Secondary Research/Alisha Lee

Thesis: Since millennials came of age at the start of recession, they don’t spend as freely as earlier generations, seeing how their parents struggled. In addition, they often don’t have as much money to begin with, since they have large amounts of student debt and incomes haven’t increased.
  • 7 out of 10 students graduate with student loan debt.
  • The average amount of debt that students graduate with is $30,000, which does not include those who take out loans and don’t graduate.
  • Around 1/3 of millennials don’t have money in their savings accounts
Thesis: The Millennial generation is more likely to spend their (limited) funds on experiences, which means that traditional higher-priced physical markets are struggling.
  • 75% of millennials feel the political and economic state of the world impacted them heavily
  • 71% of millennials cite that experiences are the most important thing in their lives
  • Vacations – 43% of millennials are ‘work martyrs’ where they feel guilty for taking time off, also don’t have funds to go on vacation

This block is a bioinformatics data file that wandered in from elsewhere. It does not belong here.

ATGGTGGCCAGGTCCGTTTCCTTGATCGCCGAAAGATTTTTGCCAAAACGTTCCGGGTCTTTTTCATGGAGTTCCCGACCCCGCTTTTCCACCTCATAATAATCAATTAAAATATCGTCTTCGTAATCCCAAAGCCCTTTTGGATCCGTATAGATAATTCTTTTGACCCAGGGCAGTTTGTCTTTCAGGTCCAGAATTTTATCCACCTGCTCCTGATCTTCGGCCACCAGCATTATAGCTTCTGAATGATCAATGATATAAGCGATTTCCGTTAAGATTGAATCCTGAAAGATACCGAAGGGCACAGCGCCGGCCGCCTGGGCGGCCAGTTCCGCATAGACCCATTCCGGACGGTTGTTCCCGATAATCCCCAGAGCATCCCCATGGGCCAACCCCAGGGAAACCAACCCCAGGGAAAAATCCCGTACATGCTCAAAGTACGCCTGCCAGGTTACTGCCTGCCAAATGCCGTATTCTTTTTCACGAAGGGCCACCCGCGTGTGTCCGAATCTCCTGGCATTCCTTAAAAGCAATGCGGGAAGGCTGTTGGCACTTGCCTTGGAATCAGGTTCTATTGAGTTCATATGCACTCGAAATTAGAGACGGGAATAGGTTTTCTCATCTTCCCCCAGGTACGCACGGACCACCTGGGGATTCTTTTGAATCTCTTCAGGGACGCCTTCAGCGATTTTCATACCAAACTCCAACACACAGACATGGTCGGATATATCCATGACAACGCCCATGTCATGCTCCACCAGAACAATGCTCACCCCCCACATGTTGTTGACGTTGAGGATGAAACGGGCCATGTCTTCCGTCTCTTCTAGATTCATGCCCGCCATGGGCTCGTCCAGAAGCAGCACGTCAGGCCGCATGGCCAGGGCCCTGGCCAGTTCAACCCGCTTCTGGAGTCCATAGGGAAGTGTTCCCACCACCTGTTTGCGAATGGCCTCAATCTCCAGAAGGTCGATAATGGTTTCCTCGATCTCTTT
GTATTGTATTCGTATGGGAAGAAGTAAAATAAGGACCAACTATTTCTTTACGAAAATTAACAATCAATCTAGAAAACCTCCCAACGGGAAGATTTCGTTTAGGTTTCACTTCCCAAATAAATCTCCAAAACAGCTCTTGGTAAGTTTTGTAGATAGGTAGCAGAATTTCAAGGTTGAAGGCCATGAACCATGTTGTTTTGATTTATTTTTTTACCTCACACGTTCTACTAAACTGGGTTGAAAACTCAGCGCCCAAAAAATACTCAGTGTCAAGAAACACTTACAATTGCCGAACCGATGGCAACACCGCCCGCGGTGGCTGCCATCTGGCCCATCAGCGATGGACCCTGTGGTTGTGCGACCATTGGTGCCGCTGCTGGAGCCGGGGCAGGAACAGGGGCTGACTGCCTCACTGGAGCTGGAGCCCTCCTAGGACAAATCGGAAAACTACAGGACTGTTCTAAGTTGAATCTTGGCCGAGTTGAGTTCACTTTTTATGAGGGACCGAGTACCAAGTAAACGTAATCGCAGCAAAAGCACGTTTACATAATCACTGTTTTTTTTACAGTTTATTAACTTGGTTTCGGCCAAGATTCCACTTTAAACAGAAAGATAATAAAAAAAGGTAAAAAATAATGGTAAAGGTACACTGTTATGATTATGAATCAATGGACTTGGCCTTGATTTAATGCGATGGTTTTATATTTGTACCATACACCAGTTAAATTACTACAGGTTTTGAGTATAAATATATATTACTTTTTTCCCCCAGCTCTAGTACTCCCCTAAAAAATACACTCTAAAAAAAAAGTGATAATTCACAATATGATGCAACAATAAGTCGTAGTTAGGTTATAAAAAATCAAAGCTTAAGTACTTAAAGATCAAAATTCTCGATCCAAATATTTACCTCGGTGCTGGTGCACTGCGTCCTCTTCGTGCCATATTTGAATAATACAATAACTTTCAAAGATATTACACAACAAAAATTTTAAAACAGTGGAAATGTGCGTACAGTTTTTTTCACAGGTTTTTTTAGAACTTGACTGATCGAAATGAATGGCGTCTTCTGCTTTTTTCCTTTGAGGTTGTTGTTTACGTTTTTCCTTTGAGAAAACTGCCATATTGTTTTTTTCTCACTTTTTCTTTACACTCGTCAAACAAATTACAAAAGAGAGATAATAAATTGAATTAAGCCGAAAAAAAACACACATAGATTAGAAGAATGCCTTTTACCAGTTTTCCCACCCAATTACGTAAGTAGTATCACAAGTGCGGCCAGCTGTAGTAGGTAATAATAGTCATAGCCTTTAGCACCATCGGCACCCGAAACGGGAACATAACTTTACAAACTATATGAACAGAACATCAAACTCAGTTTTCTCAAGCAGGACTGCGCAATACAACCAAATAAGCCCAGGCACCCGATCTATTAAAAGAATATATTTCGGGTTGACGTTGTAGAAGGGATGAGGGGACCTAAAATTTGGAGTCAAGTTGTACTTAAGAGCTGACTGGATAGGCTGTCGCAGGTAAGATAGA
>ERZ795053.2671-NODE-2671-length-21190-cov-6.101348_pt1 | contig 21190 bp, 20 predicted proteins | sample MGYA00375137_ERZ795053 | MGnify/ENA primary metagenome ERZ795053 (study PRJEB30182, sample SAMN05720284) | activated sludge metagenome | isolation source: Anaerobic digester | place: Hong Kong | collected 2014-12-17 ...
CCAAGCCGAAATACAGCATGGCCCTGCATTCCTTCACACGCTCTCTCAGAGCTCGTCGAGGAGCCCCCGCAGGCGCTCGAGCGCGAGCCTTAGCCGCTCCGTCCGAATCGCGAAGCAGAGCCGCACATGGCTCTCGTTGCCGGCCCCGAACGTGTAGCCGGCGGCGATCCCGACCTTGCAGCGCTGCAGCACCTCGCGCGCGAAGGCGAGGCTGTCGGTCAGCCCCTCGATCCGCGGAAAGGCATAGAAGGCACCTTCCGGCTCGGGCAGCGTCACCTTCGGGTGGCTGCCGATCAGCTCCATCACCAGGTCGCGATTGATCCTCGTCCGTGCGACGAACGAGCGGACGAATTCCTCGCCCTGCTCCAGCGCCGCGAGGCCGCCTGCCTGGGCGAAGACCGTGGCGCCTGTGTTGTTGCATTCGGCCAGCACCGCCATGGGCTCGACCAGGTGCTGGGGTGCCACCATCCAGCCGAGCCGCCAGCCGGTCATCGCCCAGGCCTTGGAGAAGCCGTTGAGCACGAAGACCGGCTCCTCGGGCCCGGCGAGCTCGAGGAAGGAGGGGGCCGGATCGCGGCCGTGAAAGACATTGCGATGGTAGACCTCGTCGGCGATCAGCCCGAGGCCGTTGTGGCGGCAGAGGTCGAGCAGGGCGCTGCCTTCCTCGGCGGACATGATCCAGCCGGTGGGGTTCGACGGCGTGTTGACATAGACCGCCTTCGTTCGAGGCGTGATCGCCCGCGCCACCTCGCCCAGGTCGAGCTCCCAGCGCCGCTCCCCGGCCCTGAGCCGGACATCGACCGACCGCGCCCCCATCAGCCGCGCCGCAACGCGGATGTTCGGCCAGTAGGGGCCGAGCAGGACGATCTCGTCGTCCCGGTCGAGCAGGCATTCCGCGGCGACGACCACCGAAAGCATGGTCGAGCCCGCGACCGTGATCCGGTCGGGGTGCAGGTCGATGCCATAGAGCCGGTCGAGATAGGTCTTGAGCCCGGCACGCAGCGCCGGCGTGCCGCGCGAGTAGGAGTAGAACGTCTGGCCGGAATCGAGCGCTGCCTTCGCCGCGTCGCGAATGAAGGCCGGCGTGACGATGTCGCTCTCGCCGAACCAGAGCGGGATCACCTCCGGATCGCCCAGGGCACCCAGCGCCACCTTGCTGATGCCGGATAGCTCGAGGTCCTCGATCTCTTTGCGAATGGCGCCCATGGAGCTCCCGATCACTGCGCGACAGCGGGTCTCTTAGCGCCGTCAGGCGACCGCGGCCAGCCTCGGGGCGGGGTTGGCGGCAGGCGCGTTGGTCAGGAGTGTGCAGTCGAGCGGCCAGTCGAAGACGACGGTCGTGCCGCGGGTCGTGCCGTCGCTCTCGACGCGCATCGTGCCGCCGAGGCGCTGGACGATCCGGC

• marriage- millennials marry less and later-more debt, living with parents or roommates longer, pushing marriage until financial stability
  • homeownership-can’t afford down payments, stagnant wages and rising home prices
  • diamonds-companies cutting prices, millennials prefer experiences rather than expensive, exploitive goods
Thesis: Millennials and their high student debt are affecting society due to its far-reaching consequences.
  • Americans owe more than a trillion dollars in student loans, millennials carry most of it
  • 41% of millennials are putting off buying a house
  • 31% are putting off buying a car
  • 17% are putting off marriage
  • 31% putting off having kids
  • Average bachelors degree holder takes 21 years to pay off student debt

Secondary Research | Millennials and the New Economy / Mauricio Berrizbeitia

A College Degree Isn’t The Only Path Left To A Good Job

Fast Company (7.31.17)

Automation and offshoring have made it harder to get a “good job” in America without a BA, but it’s not impossible. As tech replaces old manufacturing jobs, new ones pop up in service industries.

A Georgetown University report shows which fields have  “good jobs”–defined as full-time with pay of at least $55,000 on average–and where they might be found. The report was funded by JPMorgan.

  • There are 30 million positions that don’t require a BA in the U.S.